Ambedkar had noted that there are intellectual Brahmins who do not care for the Shastras but care much for caste. In other words, he had in a way acknowledged that the rejection of Shastras is the not real solution. Already in the discourse, he had noted that "Caste is no doubt primarily the breath of the Hindus. But the Hindus have fouled the air all over, and everybody is infected—Sikh, Muslim, and Christian." Was he referring to the permeation of casteism into Sikhism, Islam, and Christianity in India? If so, as is also the fact, the very phenomenon invalidates the argument that rejection of Shastras is the cure for caste-communalism. The Sikhs, the Muslims, and the Christians do not accept the Shastras.* Then, how is it that casteism holds a grip on many of them?

Though Ambedkar had tried to show in the treatise that castes among Sikhs, Muslims, and Christians is different from that which is found among Hindus, modern facts show that, on the contrary, the caste-system, regardless of religion, has permeated even these faith-groups. In fact, for a long time there have been movements among Christians that sought emancipation through various expressions in what is studied in Seminaries as dalit theologies. The question is raised whether identification with caste is a class problem or a religious problem. It is notable that converts from the different castes of the Hindu-fold continued to carry forward their caste-identities. See the following entries:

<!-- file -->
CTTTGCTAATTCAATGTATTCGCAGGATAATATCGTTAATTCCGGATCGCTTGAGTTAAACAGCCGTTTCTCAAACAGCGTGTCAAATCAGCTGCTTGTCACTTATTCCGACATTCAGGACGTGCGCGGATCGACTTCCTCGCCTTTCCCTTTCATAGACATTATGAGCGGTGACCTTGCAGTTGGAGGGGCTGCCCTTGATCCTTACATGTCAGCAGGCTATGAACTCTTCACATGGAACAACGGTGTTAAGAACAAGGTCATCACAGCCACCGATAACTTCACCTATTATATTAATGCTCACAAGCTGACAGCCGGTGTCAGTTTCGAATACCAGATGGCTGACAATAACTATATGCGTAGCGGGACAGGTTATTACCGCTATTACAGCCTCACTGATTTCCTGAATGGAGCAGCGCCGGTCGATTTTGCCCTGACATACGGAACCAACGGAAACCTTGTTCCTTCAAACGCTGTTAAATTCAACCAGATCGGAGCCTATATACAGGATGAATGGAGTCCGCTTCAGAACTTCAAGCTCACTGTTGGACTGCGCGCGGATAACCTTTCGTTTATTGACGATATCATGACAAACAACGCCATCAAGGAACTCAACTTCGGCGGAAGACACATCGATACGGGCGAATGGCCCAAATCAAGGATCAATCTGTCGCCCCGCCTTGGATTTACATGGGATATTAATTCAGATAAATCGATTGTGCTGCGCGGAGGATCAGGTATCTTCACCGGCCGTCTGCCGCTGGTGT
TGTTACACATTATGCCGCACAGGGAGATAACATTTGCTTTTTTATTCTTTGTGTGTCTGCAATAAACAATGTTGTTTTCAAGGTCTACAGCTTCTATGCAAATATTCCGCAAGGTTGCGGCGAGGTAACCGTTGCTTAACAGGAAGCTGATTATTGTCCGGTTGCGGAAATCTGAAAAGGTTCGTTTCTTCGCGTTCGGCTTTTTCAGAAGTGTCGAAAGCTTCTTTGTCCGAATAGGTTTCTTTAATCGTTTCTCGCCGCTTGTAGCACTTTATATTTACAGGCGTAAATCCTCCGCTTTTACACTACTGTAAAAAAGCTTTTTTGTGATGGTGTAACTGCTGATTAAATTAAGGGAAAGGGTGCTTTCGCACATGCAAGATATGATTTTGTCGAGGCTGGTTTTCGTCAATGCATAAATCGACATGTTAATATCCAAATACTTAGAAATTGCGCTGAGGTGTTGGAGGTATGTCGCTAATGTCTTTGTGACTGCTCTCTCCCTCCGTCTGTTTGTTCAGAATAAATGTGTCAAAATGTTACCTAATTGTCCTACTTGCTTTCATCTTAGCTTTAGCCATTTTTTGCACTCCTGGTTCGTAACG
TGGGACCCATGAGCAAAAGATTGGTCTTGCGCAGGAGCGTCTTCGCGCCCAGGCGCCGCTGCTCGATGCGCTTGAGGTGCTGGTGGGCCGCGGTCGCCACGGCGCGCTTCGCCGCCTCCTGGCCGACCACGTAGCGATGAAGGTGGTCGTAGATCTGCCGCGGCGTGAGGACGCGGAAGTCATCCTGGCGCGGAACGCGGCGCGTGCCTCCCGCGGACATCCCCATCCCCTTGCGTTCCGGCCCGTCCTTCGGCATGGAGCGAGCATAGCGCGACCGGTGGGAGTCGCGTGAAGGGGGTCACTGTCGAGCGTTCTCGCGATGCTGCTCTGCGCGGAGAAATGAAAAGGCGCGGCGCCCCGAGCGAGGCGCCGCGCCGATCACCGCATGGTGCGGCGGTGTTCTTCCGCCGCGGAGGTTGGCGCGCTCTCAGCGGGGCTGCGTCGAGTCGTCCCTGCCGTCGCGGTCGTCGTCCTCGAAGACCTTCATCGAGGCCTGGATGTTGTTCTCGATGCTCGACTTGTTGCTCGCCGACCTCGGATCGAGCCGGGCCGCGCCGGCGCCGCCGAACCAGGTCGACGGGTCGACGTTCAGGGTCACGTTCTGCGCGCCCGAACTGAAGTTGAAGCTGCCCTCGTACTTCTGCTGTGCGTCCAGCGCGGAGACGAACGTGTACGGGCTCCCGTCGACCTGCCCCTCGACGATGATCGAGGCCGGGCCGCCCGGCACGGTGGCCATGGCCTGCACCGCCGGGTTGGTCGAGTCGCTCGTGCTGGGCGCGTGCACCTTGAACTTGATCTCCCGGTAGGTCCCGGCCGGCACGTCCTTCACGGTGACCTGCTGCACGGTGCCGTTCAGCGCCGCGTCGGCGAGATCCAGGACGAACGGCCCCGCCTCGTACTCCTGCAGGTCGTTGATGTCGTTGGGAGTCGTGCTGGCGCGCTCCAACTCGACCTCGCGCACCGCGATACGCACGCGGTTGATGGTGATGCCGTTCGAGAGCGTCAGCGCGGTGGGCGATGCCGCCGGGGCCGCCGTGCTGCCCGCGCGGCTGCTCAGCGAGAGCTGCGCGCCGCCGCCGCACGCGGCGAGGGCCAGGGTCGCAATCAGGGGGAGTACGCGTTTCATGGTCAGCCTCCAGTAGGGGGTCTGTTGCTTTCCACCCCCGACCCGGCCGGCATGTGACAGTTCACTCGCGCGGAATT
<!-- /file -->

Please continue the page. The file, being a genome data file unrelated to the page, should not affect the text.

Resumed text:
Caste System Among South Asian Muslims
Caste System Among Indian Christians
Caste System Among Sikhs in Punjab

Though "untouchability" is not always very obvious, casteism plays a big role in issues of marriage and association. In fact, there are, sadly, some "Christian" denominations in South India that are heavily caste-oriented. The author has personally heard of cases where some "upper caste Christians" wouldn't partake of the Lord's Communion because it was being administered by a Pastor who they regarded as being a "low caste". How repugnant?